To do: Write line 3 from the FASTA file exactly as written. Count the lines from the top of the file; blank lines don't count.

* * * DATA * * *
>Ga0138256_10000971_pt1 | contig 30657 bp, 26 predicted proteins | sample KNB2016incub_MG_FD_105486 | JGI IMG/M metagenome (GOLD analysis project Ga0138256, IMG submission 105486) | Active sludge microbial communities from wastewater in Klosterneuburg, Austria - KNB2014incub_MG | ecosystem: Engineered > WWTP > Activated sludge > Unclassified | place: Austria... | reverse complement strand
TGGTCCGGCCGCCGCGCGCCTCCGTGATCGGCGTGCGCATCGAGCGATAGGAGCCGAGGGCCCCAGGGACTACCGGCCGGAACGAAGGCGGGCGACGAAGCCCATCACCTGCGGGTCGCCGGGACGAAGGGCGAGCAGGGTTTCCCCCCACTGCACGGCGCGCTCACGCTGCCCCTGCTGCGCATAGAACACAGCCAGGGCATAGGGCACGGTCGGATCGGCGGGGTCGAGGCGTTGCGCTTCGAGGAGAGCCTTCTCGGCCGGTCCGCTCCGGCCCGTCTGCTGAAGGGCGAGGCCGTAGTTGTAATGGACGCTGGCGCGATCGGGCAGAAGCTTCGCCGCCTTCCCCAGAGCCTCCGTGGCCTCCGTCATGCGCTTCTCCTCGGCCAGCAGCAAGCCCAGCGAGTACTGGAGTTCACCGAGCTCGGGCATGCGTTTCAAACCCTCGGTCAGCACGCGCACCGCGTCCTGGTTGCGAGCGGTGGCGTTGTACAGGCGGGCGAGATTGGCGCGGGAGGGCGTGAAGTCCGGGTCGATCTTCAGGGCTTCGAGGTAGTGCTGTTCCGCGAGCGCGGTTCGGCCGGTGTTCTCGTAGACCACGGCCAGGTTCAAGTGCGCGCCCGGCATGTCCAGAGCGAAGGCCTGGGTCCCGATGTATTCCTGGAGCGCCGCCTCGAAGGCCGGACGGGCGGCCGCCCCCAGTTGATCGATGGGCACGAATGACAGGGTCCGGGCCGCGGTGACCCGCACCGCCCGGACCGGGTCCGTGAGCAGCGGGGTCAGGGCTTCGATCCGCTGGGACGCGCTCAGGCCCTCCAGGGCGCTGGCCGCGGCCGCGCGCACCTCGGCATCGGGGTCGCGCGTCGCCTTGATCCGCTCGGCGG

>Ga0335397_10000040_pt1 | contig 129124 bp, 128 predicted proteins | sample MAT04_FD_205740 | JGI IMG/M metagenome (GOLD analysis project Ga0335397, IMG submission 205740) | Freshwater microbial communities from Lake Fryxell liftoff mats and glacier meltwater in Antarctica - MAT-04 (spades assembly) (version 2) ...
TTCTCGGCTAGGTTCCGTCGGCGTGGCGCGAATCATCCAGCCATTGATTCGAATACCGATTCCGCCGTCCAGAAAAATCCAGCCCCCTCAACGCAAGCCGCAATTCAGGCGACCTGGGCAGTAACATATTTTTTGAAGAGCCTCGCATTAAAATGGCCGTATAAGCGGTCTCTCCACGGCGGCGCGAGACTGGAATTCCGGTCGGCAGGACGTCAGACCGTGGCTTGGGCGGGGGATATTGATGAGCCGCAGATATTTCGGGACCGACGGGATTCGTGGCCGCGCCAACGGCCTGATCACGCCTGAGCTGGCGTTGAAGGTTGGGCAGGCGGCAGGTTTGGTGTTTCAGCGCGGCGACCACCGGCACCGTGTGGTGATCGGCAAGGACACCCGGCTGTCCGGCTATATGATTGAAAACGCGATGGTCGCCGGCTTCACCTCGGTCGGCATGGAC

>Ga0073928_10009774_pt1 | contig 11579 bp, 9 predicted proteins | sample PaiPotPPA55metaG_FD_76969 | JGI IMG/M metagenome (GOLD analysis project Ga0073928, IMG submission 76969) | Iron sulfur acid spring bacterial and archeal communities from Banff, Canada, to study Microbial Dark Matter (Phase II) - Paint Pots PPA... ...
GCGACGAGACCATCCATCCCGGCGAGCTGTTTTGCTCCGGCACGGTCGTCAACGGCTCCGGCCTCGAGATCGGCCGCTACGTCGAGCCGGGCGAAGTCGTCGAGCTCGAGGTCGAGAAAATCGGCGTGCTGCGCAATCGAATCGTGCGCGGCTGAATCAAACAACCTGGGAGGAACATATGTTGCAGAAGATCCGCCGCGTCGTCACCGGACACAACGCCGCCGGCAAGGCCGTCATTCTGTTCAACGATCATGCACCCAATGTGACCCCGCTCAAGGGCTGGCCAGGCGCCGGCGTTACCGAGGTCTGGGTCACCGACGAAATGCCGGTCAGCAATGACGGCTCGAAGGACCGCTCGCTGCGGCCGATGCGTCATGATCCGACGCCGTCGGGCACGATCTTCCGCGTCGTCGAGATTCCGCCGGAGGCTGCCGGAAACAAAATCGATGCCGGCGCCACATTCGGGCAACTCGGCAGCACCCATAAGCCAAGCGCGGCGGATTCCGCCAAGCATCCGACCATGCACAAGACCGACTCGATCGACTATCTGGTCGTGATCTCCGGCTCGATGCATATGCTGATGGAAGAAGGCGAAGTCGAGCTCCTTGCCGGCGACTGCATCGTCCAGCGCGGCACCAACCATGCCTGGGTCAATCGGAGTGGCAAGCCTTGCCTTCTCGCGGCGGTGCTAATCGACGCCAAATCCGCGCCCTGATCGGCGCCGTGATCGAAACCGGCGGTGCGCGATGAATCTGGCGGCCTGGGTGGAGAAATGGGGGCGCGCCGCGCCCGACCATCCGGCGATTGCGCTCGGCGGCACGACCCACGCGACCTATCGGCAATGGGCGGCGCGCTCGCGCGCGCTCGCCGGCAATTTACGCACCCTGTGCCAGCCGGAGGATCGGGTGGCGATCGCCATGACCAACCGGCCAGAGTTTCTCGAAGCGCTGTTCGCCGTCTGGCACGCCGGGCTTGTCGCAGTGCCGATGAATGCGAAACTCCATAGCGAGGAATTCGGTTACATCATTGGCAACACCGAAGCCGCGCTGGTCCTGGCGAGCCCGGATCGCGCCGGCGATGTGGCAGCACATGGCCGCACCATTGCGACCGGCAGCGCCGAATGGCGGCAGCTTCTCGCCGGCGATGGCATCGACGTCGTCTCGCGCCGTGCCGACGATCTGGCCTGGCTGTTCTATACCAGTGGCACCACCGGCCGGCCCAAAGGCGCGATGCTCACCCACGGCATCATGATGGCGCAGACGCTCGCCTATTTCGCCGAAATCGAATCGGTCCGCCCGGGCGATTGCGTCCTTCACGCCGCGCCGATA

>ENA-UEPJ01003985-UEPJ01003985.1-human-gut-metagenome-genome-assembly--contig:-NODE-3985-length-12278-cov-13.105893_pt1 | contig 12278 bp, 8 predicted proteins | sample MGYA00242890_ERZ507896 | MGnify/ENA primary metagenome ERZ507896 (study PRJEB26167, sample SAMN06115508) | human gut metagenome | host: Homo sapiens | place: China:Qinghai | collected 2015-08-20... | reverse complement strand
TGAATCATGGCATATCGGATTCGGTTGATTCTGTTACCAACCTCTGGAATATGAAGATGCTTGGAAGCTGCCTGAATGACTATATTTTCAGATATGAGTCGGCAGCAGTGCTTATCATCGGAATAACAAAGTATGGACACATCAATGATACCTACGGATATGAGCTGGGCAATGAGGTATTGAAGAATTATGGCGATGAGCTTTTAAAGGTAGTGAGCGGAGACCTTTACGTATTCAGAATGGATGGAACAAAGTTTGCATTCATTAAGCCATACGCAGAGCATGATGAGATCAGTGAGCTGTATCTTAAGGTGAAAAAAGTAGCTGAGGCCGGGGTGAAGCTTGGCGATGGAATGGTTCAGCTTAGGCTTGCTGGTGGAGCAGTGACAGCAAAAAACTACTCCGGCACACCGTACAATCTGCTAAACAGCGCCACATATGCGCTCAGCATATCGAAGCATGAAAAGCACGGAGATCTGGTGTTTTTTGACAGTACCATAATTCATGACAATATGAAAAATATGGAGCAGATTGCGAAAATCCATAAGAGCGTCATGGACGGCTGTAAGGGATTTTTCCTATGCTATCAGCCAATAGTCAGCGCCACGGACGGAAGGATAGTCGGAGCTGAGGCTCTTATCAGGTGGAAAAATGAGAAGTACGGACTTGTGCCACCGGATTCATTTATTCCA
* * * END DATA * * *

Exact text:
>Ga0335397_10000040_pt1 | contig 129124 bp, 128 predicted proteins | sample MAT04_FD_205740 | JGI IMG/M metagenome (GOLD analysis project Ga0335397, IMG submission 205740) | Freshwater microbial communities from Lake Fryxell liftoff mats and glacier meltwater in Antarctica - MAT-04 (spades assembly) (version 2) ...